Former Metropolitan Transportation Authority chairman Joe Lhota filed papers Thursday morning that officially marked his intent to become the city's next mayor.
The Republican is the latest candidate to jump into the already crowded field and his entrance has been expected for some time.
He filed the necessary paperwork Thursday morning with the state and city Board Of Elections and the city's Campaign Finance Board, just as he said he would do two days before at a construction industry lunch in Midtown.
Following this step, Lhota can now start raising and spending money on a campaign he hopes will lead him to City Hall.
Lhota is running for mayor in a city where Democrats outnumber members of his party by more than six to one. In addition, unlike Mayor Michael Bloomberg, Lhota is not a billionaire, so funding his own campaign is not an option.
In an interview Thursday afternoon, Lhota told NY1 that those challenges are not insurmountable.
Many of his opponents have a significant head start when it comes to fundraising, but that does not bother Lhota. He said he will participate in the city's campaign finance program and raise the money he needs to mount a campaign.
"I will absolutely catch up to them and I will absolutely have enough to run for mayor," Lhota said.
He also said his party affiliation won't be a problem.
"New Yorkers don't vote for mayor based on their political label," Lhota said. "They vote for mayor based on the person. Who are they, what are they going to do for the city, how are they going to help the city of New York, how are they going to help that individual and that family continue to live and thrive in the city of New York. And that's what this race is going to be about."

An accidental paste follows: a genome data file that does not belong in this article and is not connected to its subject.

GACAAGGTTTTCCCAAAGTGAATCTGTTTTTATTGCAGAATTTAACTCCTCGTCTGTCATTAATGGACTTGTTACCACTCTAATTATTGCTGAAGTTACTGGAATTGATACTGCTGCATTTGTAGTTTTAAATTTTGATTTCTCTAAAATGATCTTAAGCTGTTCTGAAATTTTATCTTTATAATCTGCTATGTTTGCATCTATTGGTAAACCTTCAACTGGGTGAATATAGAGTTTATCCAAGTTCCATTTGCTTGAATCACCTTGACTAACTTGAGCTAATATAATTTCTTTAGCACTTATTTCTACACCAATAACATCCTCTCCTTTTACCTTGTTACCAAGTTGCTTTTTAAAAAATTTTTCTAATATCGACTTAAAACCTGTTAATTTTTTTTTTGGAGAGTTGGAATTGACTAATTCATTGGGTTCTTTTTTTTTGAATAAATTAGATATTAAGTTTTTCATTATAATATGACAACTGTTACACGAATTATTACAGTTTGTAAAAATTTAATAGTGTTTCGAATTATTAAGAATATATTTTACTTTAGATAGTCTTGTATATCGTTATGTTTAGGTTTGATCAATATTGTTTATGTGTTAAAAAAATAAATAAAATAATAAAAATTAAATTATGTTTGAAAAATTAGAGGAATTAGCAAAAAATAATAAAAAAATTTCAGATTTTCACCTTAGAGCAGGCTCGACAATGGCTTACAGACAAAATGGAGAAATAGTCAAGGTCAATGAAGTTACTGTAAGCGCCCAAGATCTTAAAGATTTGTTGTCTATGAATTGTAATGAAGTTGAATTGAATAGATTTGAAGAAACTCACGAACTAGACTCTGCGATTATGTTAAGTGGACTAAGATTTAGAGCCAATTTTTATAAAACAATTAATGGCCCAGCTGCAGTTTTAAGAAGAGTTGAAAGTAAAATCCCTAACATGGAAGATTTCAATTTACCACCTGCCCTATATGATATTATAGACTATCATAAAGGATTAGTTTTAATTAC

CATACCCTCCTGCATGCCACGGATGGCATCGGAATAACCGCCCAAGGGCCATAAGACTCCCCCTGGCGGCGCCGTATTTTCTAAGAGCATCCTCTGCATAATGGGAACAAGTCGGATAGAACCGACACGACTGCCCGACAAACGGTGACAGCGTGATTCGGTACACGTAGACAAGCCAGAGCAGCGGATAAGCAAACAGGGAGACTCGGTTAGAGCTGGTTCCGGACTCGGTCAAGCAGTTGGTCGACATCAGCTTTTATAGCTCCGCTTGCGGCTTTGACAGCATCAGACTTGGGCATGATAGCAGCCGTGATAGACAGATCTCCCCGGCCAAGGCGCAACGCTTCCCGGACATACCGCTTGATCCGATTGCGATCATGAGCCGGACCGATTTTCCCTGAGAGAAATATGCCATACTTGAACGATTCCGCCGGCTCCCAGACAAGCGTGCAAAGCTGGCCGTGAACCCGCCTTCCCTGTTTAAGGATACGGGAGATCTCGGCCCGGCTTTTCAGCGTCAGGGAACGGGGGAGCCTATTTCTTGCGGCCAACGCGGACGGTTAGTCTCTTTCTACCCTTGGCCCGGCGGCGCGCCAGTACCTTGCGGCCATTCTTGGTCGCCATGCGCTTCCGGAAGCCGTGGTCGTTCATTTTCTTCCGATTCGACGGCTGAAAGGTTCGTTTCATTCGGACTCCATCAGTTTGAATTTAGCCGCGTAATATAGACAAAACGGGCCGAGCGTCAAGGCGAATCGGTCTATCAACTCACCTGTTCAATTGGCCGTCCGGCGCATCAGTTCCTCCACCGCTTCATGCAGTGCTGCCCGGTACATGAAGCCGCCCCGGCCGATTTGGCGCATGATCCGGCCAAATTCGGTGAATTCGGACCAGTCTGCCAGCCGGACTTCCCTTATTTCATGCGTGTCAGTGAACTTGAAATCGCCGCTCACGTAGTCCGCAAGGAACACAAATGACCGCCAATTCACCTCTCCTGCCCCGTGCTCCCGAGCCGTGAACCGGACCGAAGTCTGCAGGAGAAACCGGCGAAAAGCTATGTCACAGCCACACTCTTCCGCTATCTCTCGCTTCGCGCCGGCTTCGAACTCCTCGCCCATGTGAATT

Lhota spent a little more than a year as the head of the MTA. His longest stint in government was working at City Hall for former mayor Rudolph Giuliani.
Giuliani has been promoting Lhota's candidacy these past few weeks, and Lhota said to expect to see his former boss helping the campaign in parts of Queens and on Staten Island.
Giuliani's critics said he was a divisive leader at times, particularly because he rarely met with African-American elected leaders.
Lhota did not criticize the former mayor Thursday but did make it clear he has a different style.
"The thing that was important about Joe Lhota when he worked in City Hall is Joe Lhota talked to everybody," Lhota said. "And I will do the same thing when I run for mayor. I will talk to everybody. We may not necessarily agree, but that doesn't mean we can't have an open and civil dialogue. And that's going to be at the core of, that's at the core of who I am, and it's going to be at the core of the campaign."
Lhota also launched a website Thursday morning. In it, he calls himself a "Mayor for All of New York." He says he is running because he loves the city but the things he loves about it are "fragile and must be protected."
Lhota may be running as a Republican, but his name could appear on a third party ballot line as well. He says he is talking to other parties about an endorsement, and he is considering creating a new party line to run on himself.
"I will seek out a third party line and, if necessary, go out and create a third party line," Lhota said.
A Quinnipiac University poll released Wednesday showed Lhota leading the pack of possible Republican candidates for mayor. But when he is matched up against Democrats who are running, or are expected to run for City Hall, he fares much more poorly.
City Council Speaker Christine Quinn, former City Comptroller Bill Thompson, and Public Advocate Bill de Blasio all beat him in that poll by at least a 3-to-1 margin.
Lhota said he expects to spend the next two to three months ramping up his fundraising operation as well as building his campaign staff and trying to get his message out to the public.